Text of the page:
And as expected, the graphics land right in between the performance of laptops with the RTX 3050 Ti and RTX 3060. I tested the HP Z2 Mini G9 in 3DMark Time Spy, Fortnite, and Assassin’s Creed Valhalla. In both games, the system averaged over 60 fps (frames per second) with settings maxed out. As long as you stick to 1080p, you can certainly do some gaming on the side. Do keep in mind, though, that something like an RTX 3060 Dell XPS 17 will beat it in most 3D games.

The Nvidia GPU shown inside the HP Z2 G9.

Now, on the surface, that might not sound very impressive. This isn’t meant to be a dedicated gaming machine by any means.

But for the right tasks, the HP Z2 Mini G9 Workstation really shines. Despite the small size, the Z2 Mini G9 is a killer video editing and media machine. As tested in Pugetbench Premiere Pro and Handbrake, this little machine delivers a surprising amount of performance.

More powerful discrete GPUs will speed up exports and in applying GPU effects, but the Z2 Mini G9 was extremely smooth in video playback. Not quite as fast as the M1 Ultra in the Mac Studio, it’s on par with the performance of the M1 Max in the MacBook Pro 16-inch in terms of export times and GPU effects.

Geekbench (single/multi) Handbrake
Cinebench R23 (single/multi) Pugetbench for Premiere Pro PCMark 10 Complete
HP Z2 Mini G9 Workstation (Core i7-12700K) 2056 / 17175 55 1950 / 18233 931 7770
Asus ProArt PD5 (Core i7-11700) 1639 / 8110 111 1504 / 8866 627 6822
Falcon Northwest Tiki (Ryzen 7 5800X3D) 1599 / 10633 70 1450 / 14067 880 8215
Dell XPS Desktop 8950 (Core i5-12600K / RTX 3060 Ti) 1829 / 10819 n/a 1903 / 16798 708 7633
Apple Mac Mini (M1) 1744 / 7659 154 1519 / 7759 364 n/a

The Z2 Mini G9 can, however, get both hot and loud. All the exhaust is out the back, so you don’t want the vents pointing at your hands or other sensitive materials. It’s nowhere near as loud as a large gaming PC with all its fans, but it’s no Mac Mini (or even Mac Studio) either.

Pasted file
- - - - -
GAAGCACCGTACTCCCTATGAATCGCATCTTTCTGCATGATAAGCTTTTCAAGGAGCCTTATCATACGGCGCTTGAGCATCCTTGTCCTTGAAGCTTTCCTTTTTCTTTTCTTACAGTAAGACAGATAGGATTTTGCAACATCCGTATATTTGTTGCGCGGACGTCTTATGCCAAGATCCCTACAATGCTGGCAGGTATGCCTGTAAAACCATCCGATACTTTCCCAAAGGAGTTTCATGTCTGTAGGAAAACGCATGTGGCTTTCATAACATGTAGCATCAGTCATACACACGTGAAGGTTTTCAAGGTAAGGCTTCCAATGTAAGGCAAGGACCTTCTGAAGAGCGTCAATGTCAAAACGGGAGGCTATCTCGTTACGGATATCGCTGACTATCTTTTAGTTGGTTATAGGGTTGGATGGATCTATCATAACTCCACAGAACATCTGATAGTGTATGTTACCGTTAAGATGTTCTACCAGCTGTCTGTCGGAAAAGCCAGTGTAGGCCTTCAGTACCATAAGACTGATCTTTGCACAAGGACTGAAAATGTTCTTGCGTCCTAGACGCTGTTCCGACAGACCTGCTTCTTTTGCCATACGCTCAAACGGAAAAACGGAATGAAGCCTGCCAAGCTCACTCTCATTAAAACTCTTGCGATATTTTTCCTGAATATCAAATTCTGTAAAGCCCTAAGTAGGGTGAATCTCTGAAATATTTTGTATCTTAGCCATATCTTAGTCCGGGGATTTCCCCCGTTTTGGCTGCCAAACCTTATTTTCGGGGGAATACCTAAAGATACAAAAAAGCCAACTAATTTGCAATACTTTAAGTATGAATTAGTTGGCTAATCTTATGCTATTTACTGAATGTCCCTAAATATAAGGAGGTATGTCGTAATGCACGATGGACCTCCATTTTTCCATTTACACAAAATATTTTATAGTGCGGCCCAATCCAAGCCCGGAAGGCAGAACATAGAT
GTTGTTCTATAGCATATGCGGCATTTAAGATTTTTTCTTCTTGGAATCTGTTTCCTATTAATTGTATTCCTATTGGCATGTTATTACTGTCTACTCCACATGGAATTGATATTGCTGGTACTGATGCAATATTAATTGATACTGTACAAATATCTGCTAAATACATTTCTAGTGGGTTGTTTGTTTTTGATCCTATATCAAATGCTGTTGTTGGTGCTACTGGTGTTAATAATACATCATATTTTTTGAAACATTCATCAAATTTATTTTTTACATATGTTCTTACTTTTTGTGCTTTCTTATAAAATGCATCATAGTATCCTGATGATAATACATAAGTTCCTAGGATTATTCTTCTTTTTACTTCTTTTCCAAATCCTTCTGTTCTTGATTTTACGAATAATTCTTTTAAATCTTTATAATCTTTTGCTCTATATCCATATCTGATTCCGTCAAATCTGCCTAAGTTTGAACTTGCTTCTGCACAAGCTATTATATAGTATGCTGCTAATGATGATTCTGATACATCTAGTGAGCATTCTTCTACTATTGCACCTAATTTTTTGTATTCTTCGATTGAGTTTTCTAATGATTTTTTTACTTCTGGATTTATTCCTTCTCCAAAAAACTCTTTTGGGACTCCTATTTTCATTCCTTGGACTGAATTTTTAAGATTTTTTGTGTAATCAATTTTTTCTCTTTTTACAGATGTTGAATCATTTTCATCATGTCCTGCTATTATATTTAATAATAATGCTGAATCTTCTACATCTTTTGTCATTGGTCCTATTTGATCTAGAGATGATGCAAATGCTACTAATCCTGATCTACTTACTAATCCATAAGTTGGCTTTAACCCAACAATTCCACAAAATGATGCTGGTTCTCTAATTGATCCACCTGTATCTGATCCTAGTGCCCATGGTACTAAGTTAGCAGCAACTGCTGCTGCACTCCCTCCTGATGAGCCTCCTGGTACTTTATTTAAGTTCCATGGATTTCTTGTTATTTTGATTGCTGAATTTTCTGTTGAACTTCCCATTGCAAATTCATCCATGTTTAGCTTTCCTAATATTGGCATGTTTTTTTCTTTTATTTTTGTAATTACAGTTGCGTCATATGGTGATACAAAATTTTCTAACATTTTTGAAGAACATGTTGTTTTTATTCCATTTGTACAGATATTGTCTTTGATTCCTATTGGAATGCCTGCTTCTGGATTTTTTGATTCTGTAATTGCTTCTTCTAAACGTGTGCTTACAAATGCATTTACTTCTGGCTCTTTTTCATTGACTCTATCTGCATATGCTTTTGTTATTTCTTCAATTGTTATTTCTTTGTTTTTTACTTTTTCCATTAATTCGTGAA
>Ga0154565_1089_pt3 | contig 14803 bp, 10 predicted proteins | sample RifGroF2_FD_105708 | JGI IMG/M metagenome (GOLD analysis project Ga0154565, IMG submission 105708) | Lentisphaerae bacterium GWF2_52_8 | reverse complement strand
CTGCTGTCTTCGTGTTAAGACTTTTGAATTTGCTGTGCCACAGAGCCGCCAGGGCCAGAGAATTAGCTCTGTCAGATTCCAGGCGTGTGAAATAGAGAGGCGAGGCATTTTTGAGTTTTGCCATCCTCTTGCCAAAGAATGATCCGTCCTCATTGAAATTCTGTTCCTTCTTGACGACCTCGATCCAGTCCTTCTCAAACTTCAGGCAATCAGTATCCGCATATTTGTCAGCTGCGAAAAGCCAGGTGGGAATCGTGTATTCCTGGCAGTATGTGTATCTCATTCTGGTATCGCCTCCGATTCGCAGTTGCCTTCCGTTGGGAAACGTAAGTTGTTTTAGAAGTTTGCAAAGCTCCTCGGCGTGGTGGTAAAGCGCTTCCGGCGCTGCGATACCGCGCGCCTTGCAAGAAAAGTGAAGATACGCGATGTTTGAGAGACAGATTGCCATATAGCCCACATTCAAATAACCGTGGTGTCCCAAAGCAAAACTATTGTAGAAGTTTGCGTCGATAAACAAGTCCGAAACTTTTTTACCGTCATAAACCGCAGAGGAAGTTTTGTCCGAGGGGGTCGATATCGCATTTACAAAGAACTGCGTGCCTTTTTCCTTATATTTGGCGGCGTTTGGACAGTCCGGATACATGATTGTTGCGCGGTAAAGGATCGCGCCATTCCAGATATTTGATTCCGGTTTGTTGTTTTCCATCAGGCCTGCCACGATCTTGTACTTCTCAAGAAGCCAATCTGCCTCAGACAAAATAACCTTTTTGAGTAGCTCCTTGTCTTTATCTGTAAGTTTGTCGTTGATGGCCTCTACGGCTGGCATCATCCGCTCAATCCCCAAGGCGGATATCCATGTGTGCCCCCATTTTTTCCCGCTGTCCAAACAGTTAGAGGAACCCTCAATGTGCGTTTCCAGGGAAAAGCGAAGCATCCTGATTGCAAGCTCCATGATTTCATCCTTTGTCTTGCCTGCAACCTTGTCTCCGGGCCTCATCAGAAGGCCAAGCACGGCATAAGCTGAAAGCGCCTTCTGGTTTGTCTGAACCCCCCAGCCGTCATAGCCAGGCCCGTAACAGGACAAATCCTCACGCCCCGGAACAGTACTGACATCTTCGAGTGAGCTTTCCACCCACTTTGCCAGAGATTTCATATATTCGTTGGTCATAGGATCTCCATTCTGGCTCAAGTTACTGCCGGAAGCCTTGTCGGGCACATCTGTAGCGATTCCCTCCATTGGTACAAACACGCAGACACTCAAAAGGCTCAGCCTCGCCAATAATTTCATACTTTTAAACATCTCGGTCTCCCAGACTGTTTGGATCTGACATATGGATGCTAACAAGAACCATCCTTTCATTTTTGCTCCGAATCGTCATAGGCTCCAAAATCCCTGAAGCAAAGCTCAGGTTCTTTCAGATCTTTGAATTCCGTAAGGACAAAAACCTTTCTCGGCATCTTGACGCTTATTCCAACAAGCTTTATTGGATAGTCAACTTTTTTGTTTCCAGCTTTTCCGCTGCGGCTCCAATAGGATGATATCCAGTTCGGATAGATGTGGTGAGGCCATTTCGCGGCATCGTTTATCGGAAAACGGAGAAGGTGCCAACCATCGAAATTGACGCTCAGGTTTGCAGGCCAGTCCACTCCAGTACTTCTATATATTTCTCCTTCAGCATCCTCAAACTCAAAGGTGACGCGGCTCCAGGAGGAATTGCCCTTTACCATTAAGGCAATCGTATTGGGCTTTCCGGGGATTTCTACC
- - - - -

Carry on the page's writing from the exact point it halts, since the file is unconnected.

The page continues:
What you get in exchange is really impressive internal cooling. The fear with a PC like this is some extreme throttling, but thanks to the Z2 Mini G9’s beefy fan and the phase change CPU cooling, the system keeps frequencies high and temperatures surprisingly low, even under heavy load.

Our take

There are many mini PCs that can do what the HP Z2 Mini G9 Workstation can do. The impressive performance alone, though, makes it a unique offering, even if it has some frustrating aspects to its design.

Are there any alternatives?

The most obvious competitor is Apple’s Mac Studio. The M1 Ultra will likely get you better performance, although that top-of-the-line configuration will cost you significantly more.

Intel’s NUC 12 Extreme is another rival, which allows you to pair its modular kit with any discrete GPU of your choice for even better performance.

How long will it last?

The user accessibility of this PC’s internals means it can last a lot longer than other mini computers. Not only can you upgrade in the future, it’s a far easier PC to repair. It should easily last over five years, and could even range closer to ten depending on your needs.

Should you buy it?

Yes. As an alternative to the Mac Studio, you won’t find other options this small or this powerful.

Editors' Recommendations

Luke Larsen
Senior Editor, Computing
Luke Larsen is the Computing Editor at Digital Trends and manages all content covering laptops, monitors, PC hardware, and…